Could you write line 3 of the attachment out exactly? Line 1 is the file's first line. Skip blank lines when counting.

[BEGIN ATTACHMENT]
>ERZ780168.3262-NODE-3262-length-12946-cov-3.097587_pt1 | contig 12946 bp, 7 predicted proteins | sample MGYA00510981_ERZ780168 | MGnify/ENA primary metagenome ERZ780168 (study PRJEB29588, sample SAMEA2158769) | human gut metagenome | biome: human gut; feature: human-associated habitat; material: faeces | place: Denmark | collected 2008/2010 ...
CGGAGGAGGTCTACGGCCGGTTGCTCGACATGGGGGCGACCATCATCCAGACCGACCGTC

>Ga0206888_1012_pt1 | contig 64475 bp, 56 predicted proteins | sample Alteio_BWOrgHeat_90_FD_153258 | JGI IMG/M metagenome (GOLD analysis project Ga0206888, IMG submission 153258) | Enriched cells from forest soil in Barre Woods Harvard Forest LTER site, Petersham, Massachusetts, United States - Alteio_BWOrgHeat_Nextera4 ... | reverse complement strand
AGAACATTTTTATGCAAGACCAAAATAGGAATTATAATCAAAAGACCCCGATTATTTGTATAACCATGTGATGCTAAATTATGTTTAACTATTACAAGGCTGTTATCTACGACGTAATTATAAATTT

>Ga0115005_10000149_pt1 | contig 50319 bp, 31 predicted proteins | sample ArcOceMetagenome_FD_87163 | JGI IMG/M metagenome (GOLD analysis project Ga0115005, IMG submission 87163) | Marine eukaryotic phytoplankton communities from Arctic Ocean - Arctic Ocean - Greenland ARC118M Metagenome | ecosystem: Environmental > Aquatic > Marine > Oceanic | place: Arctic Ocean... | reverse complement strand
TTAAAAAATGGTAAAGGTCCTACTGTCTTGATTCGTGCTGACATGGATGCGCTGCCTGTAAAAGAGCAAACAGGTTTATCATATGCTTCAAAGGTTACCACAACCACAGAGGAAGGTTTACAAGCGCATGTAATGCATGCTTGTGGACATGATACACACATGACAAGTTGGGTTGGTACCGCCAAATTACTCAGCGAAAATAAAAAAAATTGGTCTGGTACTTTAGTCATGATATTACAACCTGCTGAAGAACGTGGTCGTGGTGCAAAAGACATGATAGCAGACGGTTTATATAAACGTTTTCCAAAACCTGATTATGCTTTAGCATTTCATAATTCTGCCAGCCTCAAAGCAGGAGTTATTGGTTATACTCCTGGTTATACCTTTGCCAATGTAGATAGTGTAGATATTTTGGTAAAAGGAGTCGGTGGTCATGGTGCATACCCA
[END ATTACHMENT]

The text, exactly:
>Ga0206888_1012_pt1 | contig 64475 bp, 56 predicted proteins | sample Alteio_BWOrgHeat_90_FD_153258 | JGI IMG/M metagenome (GOLD analysis project Ga0206888, IMG submission 153258) | Enriched cells from forest soil in Barre Woods Harvard Forest LTER site, Petersham, Massachusetts, United States - Alteio_BWOrgHeat_Nextera4 ... | reverse complement strand